Minimum Viable Product. What is it, and why is it important?

In my career, I have developed products for a wide range of clients. Some are huge, multinational corporations, others are established mid-sized companies, and others are start-ups or entrepreneurs. One thing they have in common is the desire to innovate and develop the right products to propel their businesses forward.

What that “right product” is, however, is not always entirely clear. There is often a temptation to keep adding features, to continue developing, and to continue optimizing the product concept until it is “perfect”. As a veteran of product development, I can testify that there is no perfect product, and that chasing perfection in a single product launch is costly, unfruitful, and detrimental to business success.

An alternative approach I take is to encourage my clients to think about the “minimum viable product” or “early viable product”. What is the minimal feature set that the product must have to be successful in the product launch? What are those core differentiators that will separate the product from competitors, and allow for a slice of market share? Note that the question is not ‘what feature set will allow you to sell the most products?’, or ‘what feature set will address the largest market?’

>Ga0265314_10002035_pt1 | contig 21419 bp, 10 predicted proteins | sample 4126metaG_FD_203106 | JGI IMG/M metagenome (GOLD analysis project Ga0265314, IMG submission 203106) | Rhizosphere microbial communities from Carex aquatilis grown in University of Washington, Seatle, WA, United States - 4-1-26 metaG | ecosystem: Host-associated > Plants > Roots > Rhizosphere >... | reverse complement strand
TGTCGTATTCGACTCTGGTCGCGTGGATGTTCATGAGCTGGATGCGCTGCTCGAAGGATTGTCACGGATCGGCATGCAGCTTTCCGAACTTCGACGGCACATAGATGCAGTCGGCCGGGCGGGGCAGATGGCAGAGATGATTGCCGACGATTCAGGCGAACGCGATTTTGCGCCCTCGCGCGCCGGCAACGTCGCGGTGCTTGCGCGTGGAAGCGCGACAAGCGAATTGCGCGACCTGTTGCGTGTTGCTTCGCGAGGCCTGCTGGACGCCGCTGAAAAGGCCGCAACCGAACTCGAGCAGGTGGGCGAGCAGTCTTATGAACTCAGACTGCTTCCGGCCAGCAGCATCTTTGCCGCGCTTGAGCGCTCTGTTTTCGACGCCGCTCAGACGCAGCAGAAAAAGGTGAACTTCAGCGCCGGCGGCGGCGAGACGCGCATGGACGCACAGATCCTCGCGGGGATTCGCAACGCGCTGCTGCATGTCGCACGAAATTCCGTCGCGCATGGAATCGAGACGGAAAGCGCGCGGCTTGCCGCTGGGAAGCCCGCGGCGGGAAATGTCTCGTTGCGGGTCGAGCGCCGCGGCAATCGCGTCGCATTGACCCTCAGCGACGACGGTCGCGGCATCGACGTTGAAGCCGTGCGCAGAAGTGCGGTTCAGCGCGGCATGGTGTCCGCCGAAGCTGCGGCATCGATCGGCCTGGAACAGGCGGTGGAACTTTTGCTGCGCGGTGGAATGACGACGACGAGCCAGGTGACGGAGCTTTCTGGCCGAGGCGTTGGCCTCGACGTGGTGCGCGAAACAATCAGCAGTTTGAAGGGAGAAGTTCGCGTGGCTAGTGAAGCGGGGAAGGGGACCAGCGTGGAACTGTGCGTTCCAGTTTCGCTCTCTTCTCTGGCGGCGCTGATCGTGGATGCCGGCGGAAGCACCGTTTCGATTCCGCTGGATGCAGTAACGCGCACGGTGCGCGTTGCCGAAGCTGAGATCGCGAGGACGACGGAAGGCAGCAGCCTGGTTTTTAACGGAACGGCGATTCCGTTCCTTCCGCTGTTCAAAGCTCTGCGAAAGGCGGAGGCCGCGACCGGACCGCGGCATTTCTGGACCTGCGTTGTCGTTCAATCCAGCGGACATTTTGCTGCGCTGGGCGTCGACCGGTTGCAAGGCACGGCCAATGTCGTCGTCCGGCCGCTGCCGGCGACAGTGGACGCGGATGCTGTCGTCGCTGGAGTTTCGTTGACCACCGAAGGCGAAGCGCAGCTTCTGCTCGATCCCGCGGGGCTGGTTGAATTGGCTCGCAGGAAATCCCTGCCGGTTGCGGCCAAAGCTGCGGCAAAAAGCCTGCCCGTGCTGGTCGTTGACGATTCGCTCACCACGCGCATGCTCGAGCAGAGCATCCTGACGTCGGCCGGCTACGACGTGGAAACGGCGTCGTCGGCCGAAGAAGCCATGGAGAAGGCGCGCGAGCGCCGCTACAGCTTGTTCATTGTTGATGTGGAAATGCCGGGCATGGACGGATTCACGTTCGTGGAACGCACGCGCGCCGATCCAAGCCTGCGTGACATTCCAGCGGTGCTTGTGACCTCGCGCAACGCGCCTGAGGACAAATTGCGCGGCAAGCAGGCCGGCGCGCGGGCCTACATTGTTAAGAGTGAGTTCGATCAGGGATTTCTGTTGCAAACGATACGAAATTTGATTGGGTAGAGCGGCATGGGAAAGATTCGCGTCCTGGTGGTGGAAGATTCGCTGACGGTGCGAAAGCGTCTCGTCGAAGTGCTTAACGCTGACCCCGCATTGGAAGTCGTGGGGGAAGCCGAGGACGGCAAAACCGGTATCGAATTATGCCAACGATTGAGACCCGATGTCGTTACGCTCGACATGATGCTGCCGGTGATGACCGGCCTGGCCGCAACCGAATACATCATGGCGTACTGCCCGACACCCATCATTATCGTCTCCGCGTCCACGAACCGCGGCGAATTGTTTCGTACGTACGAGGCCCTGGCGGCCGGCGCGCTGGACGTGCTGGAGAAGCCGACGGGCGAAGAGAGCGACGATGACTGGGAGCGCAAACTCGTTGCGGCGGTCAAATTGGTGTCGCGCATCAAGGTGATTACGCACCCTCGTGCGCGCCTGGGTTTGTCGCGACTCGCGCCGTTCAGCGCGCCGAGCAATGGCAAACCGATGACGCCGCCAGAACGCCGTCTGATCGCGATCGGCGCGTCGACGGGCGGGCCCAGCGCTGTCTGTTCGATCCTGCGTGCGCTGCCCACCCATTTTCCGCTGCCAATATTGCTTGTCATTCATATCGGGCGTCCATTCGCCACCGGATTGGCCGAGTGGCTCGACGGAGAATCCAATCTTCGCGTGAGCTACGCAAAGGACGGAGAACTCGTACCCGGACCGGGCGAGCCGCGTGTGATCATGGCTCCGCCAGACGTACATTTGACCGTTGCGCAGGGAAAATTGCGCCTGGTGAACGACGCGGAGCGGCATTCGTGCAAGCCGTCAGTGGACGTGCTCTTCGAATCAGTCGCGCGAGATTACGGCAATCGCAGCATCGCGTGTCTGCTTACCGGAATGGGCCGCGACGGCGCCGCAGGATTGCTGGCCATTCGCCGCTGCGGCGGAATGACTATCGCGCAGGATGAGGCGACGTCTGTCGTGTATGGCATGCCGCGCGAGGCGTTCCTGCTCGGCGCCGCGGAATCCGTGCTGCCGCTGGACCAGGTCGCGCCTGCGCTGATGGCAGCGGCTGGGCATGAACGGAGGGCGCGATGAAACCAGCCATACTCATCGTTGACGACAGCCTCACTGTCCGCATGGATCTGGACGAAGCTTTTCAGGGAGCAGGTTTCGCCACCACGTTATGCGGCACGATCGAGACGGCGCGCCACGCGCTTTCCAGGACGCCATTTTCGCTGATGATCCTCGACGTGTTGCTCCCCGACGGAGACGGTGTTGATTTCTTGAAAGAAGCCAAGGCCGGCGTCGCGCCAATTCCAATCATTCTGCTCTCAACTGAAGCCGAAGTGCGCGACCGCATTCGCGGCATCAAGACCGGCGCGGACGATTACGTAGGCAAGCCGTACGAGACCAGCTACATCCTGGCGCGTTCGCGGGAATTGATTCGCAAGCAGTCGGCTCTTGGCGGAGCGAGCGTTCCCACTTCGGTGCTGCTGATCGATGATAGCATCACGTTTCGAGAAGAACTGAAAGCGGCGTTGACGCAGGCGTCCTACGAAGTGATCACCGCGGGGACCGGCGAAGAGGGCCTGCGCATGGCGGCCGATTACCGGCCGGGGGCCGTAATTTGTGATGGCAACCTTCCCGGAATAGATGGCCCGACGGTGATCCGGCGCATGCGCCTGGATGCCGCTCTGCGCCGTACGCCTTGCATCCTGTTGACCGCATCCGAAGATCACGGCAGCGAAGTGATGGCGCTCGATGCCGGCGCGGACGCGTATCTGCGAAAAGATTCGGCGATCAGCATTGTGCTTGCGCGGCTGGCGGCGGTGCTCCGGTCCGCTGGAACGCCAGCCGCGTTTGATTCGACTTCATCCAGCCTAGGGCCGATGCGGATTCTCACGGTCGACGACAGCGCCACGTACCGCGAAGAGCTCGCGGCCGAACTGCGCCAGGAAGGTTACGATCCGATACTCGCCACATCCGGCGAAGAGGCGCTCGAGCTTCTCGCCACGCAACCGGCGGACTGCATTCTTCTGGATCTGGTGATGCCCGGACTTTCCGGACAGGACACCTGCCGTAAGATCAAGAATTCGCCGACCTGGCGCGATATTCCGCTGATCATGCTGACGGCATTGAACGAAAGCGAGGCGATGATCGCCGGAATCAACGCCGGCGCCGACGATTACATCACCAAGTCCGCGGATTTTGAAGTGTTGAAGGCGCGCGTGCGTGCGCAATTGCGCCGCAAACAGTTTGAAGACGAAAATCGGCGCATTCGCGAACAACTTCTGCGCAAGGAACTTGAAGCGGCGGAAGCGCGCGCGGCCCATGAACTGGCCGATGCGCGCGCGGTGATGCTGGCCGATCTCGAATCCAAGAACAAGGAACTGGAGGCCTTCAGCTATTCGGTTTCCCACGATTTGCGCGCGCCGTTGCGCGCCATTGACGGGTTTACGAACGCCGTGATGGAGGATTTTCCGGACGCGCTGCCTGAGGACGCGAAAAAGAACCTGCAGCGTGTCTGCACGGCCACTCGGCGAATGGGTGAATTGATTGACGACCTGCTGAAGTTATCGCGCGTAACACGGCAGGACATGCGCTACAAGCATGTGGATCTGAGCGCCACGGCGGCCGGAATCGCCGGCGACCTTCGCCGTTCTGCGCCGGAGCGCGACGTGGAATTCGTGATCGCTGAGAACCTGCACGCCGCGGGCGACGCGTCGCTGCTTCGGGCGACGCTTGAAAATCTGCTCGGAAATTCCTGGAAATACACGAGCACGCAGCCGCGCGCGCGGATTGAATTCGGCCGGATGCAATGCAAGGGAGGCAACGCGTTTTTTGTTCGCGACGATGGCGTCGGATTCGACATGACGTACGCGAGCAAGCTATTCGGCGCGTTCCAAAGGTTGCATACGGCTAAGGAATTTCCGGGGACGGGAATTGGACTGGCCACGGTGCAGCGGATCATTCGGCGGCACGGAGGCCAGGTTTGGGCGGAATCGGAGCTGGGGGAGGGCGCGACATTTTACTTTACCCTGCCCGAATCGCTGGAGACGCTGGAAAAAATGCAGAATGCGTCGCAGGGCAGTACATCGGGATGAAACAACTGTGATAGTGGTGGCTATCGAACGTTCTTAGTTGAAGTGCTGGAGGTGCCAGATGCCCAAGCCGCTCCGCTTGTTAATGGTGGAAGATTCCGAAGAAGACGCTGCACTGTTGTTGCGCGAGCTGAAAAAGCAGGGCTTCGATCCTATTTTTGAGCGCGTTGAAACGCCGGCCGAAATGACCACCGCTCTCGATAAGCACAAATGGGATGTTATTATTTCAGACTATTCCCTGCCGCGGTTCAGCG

​A “minimum viable product” can be the “most valuable player” for a product startup.

My goal is to get my clients to think about success from a business standpoint. I want their program to become revenue positive as efficiently as possible, and that means actually getting a product on the market on time, and on budget. Waiting on the product to be perfectly designed with every conceivable bell and whistle costs valuable time in the market, delays revenue, and eats a lot of development budget.

Once the minimum viable product is defined, we can certainly add non-essential features and benefits strategically, but I encourage my clients to only add those non-essentials that can be achieved with minimal time and development cost. Once the first product (let’s call it Generation 1) is on the market, we can already be working on Generation 2 and beyond to add more features and grow market share. This strategy forms the basis of a healthy product pipeline, and helps a company avoid being a ‘one-hit-wonder’.

When this approach is executed well, the client has a range or products that can become self funding. Generation 1 funds Generation 2. Generation 2 funds Generation 3, and so on. But, if we don’t launch Generation 1 until it has all of Generation 3’s features, then there may never be a successful launch at all.